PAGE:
3 Fleur
Average check per person $5-$15
BreakfastNo Breakfast SundayNo Breakfast MondayNo Breakfast TuesdayNo Breakfast WednesdayNo Breakfast ThursdayNo Breakfast FridayNo Breakfast Saturday
LunchLunch SundayLunch MondayLunch TuesdayLunch WednesdayLunch ThursdayLunch FridayLunch Saturday
DinnerDinner SundayDinner MondayDinner TuesdayDinner WednesdayDinner ThursdayDinner FridayDinner Saturday

Bennachin

French Quarter: 1212 Royal. 504-522-1230. Map.
Casual.
AE DC DS MC V
Website

WHY IT’S NOTEWORTHY
“Bennachin” is a Central African word for the dish we call jambalaya. The owners, who are respectively from Cameroon and Gambia, cook the food of their homelands–related to, but not to be confused with, African-American food. That said, it’s not too far removed from what we ate growing up in New Orleans. Creole cuisine has a big African component.

WHAT’S GOOD
As long as this place has been around, it has managed to prevent its food from tasting like that of just another New Orleans restaurant. Even the dishes that require a sense of adventure are kept in their time-honored African forms. Some of the textures are unique. Fu-fu, for example, is the African answer to mashed potatoes, made with true yams (not sweet potatoes). But it tastes a little different and feels a lot different in the mouth. On the other hand, it’s hard not to like the namesake jambalaya, or any of the chicken or vegetarian specials. It all winds up being as delicious as it is interesting.

BACKSTORY
Alyse Njenge and Fanta Tambajang opened Bennachin in Fat City (of all places) in the early 1990s. (It was where Kanno is now.) The restaurant has moved around a bit over the years, to the Marigny for awhile and more lately to the downtown end of the French Quarter.

DINING ROOM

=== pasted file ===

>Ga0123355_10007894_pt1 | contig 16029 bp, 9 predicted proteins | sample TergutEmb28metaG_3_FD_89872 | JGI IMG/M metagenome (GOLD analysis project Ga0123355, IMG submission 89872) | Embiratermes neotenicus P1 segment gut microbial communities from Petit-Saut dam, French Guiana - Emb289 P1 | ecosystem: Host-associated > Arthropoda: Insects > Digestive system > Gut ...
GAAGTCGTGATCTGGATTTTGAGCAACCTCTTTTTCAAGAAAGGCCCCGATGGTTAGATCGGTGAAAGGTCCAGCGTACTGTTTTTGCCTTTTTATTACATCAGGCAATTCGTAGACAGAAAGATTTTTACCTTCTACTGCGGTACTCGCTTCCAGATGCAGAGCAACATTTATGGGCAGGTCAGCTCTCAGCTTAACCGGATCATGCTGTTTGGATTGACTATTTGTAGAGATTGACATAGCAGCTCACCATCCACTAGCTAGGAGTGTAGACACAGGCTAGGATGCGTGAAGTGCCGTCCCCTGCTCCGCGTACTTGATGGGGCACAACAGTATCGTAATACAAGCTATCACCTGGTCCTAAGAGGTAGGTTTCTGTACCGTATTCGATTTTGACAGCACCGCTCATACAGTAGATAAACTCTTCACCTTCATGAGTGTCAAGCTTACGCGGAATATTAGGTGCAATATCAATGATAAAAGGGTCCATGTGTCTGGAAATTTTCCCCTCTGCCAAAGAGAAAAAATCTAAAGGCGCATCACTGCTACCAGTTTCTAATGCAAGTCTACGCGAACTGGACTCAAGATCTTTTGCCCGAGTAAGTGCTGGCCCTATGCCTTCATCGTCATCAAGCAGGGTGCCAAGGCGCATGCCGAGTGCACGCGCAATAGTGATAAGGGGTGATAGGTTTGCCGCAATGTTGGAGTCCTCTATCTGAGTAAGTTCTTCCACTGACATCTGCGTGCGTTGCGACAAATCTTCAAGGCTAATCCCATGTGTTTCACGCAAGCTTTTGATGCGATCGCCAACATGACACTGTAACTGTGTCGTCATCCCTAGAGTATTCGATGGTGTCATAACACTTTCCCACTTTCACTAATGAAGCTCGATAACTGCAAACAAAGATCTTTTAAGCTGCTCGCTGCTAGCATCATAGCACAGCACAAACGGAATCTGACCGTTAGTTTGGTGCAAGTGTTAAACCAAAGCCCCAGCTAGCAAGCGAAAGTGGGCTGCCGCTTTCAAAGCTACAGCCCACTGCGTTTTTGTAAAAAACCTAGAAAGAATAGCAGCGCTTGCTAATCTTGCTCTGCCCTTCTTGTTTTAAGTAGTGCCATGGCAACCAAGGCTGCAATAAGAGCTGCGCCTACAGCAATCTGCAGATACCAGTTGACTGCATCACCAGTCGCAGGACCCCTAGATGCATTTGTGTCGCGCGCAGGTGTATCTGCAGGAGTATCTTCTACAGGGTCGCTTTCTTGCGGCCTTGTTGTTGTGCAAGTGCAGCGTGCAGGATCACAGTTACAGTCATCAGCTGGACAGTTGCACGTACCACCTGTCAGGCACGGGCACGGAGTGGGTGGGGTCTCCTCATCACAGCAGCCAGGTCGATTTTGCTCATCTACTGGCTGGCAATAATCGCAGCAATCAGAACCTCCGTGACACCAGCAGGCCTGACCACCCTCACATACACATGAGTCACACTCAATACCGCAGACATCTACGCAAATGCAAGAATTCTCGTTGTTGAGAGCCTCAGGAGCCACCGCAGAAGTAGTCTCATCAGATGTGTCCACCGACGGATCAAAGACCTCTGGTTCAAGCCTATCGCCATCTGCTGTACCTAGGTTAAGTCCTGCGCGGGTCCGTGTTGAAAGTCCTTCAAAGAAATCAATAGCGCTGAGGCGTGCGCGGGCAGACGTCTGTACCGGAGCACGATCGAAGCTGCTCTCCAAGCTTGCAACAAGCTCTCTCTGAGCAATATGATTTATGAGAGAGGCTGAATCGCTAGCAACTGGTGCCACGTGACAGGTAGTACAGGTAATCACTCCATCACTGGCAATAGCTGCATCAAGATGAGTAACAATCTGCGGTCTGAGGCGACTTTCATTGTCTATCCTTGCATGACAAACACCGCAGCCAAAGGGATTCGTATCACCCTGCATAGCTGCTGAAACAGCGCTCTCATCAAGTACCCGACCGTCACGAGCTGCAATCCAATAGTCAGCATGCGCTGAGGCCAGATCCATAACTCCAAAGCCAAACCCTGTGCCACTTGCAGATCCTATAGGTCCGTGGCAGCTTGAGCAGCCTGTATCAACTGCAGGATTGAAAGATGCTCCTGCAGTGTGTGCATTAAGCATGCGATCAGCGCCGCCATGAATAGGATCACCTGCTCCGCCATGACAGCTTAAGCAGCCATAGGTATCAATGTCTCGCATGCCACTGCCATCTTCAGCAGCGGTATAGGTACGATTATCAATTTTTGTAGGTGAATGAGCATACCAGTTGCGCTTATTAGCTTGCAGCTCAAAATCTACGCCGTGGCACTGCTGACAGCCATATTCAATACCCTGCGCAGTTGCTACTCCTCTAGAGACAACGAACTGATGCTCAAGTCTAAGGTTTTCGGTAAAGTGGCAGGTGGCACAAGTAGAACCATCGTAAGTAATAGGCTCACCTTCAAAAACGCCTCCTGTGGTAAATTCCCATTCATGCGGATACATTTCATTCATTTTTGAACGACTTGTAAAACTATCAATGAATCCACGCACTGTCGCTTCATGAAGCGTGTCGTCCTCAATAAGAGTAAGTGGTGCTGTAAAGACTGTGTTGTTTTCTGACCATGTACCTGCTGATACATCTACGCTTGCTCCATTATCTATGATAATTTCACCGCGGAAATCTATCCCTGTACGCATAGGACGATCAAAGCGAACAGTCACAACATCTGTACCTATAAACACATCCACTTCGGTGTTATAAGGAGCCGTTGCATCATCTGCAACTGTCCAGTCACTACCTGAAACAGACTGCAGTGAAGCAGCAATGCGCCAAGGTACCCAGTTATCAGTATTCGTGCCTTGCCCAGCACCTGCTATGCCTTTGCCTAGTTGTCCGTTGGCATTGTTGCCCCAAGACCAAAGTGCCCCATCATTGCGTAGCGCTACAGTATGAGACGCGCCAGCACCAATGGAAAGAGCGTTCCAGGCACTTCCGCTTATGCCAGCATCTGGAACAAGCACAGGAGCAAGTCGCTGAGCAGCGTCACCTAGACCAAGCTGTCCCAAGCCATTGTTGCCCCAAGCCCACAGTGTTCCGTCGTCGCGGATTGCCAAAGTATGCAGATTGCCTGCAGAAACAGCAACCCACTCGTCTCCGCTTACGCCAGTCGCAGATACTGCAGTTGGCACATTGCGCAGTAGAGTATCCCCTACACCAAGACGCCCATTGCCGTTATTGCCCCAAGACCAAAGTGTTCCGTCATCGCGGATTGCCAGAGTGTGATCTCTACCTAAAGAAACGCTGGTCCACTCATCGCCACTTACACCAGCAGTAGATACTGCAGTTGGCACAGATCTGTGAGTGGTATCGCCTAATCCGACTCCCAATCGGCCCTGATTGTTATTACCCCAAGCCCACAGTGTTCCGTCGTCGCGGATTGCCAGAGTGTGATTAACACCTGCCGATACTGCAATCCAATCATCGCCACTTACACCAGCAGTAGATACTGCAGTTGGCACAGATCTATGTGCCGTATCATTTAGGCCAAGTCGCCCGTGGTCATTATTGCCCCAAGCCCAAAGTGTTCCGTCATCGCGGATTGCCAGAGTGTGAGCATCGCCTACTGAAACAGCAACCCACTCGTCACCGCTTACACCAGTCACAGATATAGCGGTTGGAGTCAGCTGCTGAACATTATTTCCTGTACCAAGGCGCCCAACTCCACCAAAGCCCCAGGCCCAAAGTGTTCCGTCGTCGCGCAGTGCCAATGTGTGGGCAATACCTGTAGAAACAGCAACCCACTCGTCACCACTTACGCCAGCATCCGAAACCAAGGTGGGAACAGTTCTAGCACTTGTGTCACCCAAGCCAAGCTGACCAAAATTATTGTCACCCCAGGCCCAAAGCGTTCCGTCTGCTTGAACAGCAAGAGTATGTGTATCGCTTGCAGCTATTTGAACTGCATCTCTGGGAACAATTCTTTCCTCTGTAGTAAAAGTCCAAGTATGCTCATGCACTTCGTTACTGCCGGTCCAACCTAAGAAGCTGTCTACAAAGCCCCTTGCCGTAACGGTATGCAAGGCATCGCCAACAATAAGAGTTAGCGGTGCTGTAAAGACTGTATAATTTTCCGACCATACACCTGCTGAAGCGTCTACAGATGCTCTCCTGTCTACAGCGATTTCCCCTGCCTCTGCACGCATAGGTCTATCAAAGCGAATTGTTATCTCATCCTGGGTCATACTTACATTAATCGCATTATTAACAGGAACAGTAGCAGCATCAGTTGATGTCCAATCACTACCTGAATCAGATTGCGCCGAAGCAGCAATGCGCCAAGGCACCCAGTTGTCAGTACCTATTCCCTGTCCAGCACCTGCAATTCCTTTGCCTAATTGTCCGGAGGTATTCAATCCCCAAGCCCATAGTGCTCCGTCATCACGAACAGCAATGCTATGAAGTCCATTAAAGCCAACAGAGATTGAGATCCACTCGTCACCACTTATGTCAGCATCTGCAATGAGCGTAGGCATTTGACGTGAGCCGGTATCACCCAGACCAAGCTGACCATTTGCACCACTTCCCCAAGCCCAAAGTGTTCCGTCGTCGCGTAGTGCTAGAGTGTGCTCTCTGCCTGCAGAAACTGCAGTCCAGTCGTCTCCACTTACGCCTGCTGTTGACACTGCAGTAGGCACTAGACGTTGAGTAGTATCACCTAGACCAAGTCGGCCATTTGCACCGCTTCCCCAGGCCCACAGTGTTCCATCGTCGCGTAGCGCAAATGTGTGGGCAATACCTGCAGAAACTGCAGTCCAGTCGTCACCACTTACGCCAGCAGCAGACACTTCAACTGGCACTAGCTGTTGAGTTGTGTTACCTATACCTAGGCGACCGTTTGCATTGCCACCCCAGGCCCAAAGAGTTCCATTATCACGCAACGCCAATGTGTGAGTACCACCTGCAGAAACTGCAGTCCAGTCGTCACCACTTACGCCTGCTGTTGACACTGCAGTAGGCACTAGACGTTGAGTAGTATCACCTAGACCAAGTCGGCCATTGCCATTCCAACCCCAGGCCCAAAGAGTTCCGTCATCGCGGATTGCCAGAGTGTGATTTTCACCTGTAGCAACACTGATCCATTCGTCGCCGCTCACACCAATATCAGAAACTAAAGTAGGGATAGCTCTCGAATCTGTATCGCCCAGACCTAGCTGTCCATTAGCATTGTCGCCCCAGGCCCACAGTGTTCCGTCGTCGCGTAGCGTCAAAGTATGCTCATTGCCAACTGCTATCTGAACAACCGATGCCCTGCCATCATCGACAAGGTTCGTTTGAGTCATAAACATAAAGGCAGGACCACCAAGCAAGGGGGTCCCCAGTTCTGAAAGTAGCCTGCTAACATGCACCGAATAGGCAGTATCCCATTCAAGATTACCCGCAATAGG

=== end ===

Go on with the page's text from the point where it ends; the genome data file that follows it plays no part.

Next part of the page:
The surroundings are colorful but minimal, both in size and decor. It’s possible to walk right in front of the restaurant’s door without seeing it. The service is friendly and quick to make recommendations.

ESSENTIAL DISHES
»Doh-doh (fried sweet plantains).
»Egusi soup (beef in ground melon seed sauce with spinach).
»Bennachin (African jambalaya, with spinach).
»Thiebujin (stuffed fish jambalaya).
Janga (shrimp and vegetables with couscous or rice).
Cope ni Cone (chicken, broccoli, rice).
»Cope moutard (broiled chicken with mustard).
»Yasa (chicken and cabbage couscous).
»Nsouki Alyse (chicken, shrimp, and cashews in brown sauce with rice)
Okra stew (beef, okra, ginger,rice).
Bikai ni Curry (curry of eggplant, mushrooms, bean sprouts)
»Bomok-chobi (whole baked trout).
Kembel-loppa (lamb, bell pepper, broccoli).
»Fu-fu (fluffy, glutinous mashed yams).

FOR BEST RESULTS
This is a restaurant for those who want to try some new flavors–but not too exotic. They cook a lot of the food to order, so don’t come in a hurry.

OPPORTUNITIES FOR IMPROVEMENT
I think these people could raise their ambitions and prices notch or two and do even more business than they already do. It would allow them to use better fish than tilapia.

FACTORS OTHER THAN FOOD
Up to three points, positive or negative, for these characteristics. Absence of points denotes average performance in the matter.

  • Dining Environment
  • Consistency +1
  • Service
  • Value +2
  • Attitude +1
  • Wine & Bar
  • Hipness +1
  • Local Color +1

 

SPECIAL ATTRIBUTES

  • Open Sunday lunch and dinner
  • Open Monday lunch and dinner
  • Open some holidays
  • Open all afternoon
  • Unusually large servings

ANECDOTES AND ANALYSIS
“Bennachin” is a Central African word for the dish we call jambalaya. The owners, who are respectively from Cameroon and Gambia, cook the food of their homelands–related to, but not to be confused with, African-American food. That said, it’s not too far from the kinds of stews and soups I ate growing up in New Orleans. Like much Creole home cooking, the food here tastes a lot better than it looks our sounds. Service and surroundings are honest but minimal.


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